Norah Hawkins wants a new life as far from her old one as possible, but where can she ever find that chance? When a letter arrives promising her the deed to property in San Francisco, Norah packs her bags and flees the broken shards of her troubled past. With its anything-goes atmosphere, 1906 San Francisco suits Irishman Gerard MacKenzie just fine. He loves tending bar in Norah’s saloon, and verbally sparring with the shrewd businesswoman for more privileges and work. Her beauty, wit and sass make his blood boil with need. But disaster looms over their promising new lives when a terrible earthquake buries their dreams and threatens to shatter their future. Norah and Mac must rebuild their lives from the ruins and they’ll need each other more than ever, but can their ties to each other save them or tear them apart?
Guilt filled her as she sealed the envelope. Her first letter should have been to her mother. Estelle probably forgot I left. More likely, she bought a bottle and forgot everything, period.
Downstairs in the hotel lobby, Mac stepped around the corner into her path. “A letter to your beau?”
She bristled. “No.”
Leering, he nodded. “Ah. You left him behind.”
“Certainly not.” My, but he cleaned up nicely. The electric wall sconce gave his black hair a sheen like raven’s feathers in the sun. His smooth-shaved skin accentuated the whites of his eyes, rimmed with thick dark lashes. Curled in a teasing smile, his lips appeared soft, not weather-worn like some men.
He cocked a brow. “He’s joining you later?”
“I don’t see how it’s any of your concern.” Unless he still hoped for employment. His long, smooth fingers might be handy for more than cards. Still, if she wanted music, she could buy a player piano and not have to pay it a weekly salary. Though it wouldn’t be nearly as nice to look at as Mac.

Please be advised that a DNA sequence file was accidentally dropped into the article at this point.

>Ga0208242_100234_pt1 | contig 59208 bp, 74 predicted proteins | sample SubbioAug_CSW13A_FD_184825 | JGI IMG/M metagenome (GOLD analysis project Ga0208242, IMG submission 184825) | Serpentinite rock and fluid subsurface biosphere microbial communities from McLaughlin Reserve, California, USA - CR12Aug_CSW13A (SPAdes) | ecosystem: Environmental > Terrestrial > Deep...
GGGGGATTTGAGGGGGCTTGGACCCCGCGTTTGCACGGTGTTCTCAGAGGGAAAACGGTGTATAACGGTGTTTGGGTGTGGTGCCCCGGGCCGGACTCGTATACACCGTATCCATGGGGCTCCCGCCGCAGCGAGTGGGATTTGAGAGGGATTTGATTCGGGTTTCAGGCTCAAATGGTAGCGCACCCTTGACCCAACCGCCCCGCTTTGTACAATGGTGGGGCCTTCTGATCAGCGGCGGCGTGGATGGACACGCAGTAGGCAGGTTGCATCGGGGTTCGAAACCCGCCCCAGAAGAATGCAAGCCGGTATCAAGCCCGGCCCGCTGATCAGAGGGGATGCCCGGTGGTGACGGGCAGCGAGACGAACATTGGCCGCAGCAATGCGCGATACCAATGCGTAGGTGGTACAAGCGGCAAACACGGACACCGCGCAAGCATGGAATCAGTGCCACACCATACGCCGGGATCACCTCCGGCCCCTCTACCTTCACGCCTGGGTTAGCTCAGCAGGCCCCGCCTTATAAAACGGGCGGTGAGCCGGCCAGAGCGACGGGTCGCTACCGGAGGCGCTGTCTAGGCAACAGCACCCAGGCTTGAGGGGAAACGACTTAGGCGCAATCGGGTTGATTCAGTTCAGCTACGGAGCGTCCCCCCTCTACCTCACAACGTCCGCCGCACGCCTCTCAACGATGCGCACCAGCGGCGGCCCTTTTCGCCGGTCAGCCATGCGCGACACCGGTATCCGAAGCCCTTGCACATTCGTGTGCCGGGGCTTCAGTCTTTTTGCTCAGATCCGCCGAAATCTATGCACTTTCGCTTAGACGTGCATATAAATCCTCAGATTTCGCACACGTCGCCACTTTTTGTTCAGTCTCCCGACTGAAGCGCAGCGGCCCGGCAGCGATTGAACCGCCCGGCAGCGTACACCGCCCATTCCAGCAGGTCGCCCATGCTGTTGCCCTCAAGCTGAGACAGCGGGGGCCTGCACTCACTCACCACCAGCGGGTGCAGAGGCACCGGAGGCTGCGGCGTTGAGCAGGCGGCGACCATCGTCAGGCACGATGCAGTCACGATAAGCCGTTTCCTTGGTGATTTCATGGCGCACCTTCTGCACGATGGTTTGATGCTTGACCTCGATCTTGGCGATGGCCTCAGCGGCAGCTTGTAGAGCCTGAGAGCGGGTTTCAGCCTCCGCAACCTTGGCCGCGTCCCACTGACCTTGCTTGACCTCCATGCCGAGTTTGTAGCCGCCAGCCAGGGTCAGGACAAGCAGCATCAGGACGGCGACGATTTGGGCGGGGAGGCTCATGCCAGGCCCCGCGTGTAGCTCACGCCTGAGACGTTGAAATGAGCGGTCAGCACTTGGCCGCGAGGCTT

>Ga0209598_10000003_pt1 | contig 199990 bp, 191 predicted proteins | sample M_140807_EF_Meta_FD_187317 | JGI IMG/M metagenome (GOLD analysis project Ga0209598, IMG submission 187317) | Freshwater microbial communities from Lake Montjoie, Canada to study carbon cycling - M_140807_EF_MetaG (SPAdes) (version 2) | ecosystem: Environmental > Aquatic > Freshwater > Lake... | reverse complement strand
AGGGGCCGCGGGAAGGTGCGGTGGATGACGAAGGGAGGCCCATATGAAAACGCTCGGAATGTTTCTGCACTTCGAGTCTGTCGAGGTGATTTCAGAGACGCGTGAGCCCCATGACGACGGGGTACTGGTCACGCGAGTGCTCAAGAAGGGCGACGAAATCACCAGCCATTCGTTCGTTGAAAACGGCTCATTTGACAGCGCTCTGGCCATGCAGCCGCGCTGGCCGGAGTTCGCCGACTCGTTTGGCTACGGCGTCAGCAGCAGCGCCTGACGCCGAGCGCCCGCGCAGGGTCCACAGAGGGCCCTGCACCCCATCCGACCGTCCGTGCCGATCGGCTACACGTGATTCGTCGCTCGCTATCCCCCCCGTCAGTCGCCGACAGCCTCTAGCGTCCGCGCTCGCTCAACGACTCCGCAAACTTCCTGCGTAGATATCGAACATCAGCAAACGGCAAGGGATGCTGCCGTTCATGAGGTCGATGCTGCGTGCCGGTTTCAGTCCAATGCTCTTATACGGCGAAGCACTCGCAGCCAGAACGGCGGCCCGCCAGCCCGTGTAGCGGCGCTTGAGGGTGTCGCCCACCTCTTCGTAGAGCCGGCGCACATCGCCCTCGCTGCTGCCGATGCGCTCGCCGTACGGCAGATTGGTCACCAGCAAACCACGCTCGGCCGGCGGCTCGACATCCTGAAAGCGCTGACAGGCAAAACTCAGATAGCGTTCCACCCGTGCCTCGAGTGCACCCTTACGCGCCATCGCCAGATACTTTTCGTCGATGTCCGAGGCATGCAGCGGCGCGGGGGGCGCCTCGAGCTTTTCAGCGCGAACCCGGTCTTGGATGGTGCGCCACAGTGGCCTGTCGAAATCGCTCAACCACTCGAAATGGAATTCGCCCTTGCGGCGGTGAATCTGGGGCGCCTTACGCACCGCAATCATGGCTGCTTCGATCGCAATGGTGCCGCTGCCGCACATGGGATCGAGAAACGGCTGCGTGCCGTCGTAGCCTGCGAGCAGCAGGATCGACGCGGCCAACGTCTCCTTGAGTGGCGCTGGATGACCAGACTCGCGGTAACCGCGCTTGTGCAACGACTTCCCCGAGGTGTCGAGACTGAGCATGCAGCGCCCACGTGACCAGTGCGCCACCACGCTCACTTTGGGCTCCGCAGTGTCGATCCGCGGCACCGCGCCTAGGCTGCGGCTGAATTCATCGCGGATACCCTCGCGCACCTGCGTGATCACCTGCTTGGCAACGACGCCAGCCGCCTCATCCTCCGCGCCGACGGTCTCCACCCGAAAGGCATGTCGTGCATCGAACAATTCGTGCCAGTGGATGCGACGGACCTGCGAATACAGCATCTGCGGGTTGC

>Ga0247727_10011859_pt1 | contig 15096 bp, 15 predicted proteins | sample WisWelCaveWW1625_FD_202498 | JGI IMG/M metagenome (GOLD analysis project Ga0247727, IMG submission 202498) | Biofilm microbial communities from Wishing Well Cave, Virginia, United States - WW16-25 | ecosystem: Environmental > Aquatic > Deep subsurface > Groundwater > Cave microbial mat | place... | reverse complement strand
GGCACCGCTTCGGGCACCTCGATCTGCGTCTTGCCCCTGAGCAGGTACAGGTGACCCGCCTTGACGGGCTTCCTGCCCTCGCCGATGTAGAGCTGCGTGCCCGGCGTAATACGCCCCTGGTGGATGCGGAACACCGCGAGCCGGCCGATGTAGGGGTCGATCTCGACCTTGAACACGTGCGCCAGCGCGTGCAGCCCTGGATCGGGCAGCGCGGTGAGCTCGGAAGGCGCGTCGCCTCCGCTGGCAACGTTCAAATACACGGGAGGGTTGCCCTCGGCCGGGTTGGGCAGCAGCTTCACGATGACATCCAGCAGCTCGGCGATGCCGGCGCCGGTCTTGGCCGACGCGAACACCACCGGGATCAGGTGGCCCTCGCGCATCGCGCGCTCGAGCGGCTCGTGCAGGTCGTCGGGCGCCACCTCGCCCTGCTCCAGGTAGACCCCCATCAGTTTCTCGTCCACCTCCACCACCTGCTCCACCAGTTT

He shrugged. “It isn’t. Unless you run into debt playing poker. I want to be assured someone will back you up.”
“You needn’t worry. I never get in over my head.” In anything.
He tipped his cap. “Smart woman.”
Not enough to fool him. Last night, Norah had imitated her drunken mother to perfection, another skill that came in handy. Believing her vulnerable, the men made themselves moreso. Not Mac. He’d grown more careful, as if he guessed at her intent.
“What are you doing here?” She wondered what sort of a racket he ran. Everyone had one. Uppity ladies in their lace-edged gowns and mansions excelled at scamming men into marriage, but only succeeded in trapping themselves in the bargain. She preferred a prison with bars.
“Renting a room,” he said, “the same as you.”
Coincidence? Or had he followed her? “I’m curious. Do you possess other skills?”
Smiling, he tugged at his jacket lapels. “I’m a man of many talents. Why do you ask?”
Lo, his ego reared again. “Have you no real trade to ply?”
“Playing the piano is a ‘real’ trade, Miss Hawkins. However, I can work at almost anything, from carpenter to barkeep.”
Like Dan. All her stinging retorts vanished. “Oh.”
He grimaced. “You disapprove?”
“Not at all. Those are honorable trades.” Why should she feel relieved?
“As honorable as your own?”